Fundamental Properties of Functional Magnetic Materials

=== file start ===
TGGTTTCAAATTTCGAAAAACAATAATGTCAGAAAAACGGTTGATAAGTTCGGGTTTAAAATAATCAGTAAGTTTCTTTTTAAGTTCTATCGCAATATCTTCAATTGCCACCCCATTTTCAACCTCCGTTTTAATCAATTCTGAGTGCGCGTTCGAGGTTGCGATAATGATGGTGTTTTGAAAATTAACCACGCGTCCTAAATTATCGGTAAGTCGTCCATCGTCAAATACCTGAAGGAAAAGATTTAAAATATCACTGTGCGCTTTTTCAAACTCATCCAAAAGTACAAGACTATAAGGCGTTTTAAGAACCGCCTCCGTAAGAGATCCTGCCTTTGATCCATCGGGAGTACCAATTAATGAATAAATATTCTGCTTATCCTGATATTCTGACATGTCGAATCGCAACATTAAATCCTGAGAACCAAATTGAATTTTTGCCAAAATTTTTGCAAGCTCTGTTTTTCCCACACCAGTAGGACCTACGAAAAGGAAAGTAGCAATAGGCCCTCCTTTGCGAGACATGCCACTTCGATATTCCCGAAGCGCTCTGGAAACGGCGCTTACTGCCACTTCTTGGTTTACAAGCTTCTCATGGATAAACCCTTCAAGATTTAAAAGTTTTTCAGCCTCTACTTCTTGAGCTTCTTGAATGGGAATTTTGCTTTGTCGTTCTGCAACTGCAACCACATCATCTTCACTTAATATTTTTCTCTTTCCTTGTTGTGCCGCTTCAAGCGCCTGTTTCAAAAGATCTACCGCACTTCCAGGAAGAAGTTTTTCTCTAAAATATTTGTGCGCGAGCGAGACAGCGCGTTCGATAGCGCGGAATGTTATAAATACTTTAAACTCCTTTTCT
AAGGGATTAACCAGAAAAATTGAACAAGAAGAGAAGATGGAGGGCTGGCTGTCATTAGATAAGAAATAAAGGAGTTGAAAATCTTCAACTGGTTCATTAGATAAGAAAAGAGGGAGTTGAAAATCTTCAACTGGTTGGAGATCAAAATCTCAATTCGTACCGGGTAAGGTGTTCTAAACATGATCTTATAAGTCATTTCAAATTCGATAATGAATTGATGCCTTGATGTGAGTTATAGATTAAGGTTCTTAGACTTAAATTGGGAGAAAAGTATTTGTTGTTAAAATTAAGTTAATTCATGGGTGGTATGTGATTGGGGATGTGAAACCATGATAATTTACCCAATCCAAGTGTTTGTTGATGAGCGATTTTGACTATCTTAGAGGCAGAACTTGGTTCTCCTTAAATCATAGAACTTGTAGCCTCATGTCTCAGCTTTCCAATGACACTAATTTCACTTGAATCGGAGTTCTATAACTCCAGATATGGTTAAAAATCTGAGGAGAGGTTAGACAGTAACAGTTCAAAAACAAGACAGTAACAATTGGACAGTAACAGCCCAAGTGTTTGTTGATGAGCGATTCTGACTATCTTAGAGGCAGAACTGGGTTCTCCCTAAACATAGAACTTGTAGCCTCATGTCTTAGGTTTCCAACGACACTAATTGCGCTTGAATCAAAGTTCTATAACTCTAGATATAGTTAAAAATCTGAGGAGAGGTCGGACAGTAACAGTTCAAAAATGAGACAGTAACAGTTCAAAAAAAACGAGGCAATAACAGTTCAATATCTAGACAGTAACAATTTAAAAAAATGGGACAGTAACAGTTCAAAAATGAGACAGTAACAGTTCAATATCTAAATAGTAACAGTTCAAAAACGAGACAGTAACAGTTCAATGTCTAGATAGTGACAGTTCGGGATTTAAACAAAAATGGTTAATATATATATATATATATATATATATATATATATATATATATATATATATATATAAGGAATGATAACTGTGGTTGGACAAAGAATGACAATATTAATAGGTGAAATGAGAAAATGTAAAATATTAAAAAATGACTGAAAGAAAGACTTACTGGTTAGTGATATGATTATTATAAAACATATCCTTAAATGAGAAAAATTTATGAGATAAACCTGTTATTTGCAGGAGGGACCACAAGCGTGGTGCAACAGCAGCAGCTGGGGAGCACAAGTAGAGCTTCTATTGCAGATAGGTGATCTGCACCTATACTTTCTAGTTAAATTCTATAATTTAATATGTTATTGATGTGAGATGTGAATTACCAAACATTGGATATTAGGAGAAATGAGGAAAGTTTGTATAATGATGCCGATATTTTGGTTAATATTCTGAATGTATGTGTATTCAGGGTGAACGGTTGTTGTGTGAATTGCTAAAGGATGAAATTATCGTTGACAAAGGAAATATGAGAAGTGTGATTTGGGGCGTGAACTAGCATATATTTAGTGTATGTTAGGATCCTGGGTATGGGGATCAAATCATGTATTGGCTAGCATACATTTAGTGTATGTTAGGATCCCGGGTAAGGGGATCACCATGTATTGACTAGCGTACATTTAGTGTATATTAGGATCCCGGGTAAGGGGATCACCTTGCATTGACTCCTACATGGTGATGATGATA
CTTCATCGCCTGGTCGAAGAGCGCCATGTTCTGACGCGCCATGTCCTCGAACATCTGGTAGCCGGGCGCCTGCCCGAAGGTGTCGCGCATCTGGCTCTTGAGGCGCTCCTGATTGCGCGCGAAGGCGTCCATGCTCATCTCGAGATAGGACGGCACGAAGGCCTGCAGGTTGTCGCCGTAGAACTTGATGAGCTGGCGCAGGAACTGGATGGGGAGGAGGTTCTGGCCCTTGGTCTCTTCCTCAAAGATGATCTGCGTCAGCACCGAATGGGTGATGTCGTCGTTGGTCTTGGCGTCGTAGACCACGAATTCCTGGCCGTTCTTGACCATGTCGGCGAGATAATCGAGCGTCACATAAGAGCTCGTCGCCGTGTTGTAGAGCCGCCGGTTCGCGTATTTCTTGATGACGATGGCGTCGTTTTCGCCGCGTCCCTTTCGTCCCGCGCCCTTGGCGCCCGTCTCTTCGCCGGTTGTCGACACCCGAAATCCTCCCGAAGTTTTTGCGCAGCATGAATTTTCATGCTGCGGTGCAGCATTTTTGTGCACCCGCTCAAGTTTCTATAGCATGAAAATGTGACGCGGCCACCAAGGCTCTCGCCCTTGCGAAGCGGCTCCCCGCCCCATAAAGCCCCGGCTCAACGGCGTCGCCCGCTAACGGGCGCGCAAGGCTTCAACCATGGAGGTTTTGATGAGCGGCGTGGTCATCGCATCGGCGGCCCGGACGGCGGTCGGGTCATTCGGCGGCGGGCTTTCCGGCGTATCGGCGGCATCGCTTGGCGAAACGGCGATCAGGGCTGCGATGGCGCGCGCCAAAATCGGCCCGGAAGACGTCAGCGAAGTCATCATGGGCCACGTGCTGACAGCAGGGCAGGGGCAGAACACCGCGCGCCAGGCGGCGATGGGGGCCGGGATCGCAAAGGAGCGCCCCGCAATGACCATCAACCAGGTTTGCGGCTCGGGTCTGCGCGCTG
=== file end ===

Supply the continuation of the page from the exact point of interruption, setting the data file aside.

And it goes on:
Abstract: Magnetic properties of powders, thin films and single crystals have been investigated using magnetometry methods. This thesis provides analysis and conclusions that are supported by the results obtained from spectroscopic and diffraction measurements as well as from theoretical calculations. First, the magnetic behavior of transition metal (TM) doped ZnO with respect to doping, growth conditions and post annealing has been studied. Our findings indicate that the magnetic behavior stems from small clusters or precipitates of the dopant, with ferromagnetic or antiferromagnetic interactions. At the lowest dopant concentrations, the estimated cluster sizes are too small for high resolution imaging. Still, the clusters may be sufficiently large to generate a finite spontaneous magnetization even at room temperature and could easily be misinterpreted as an intrinsic ferromagnetic state of the TM:ZnO compound. Second, influence of lattice strain on both magnetic moment and anisotropy has been investigated for epitaxial MnAs thin films grown on GaAs substrates. The obtained magnetic moments and anisotropy values are higher than for bulk MnAs. The enhanced values are caused by highly strained local areas that have a stronger dependence on the in-plane axis strain than out-of plane axis strain. Finally, spin glass behavior in Li-layered oxides, used for battery applications, and a double perovskite material has been investigated. For both Li(NiCoMn)O2 and (Sr,La)MnWO6, a mixed-valence of one of the transition metal ions creates competing ferromagnetic and antiferromagnetic interactions resulting in a low temperature three-dimensional (3D) spin glass state. Additionally, Li(NiCoMn)O2 with large cationic mixing exhibits a percolating ferrimagnetic spin order in the high temperature region and coexists with a two-dimensional (2D) frustrated spin state in the mid temperature region. This is one of the rare observations where a dimensional crossover from 2D to 3D spin frustration appears in a reentrant material.
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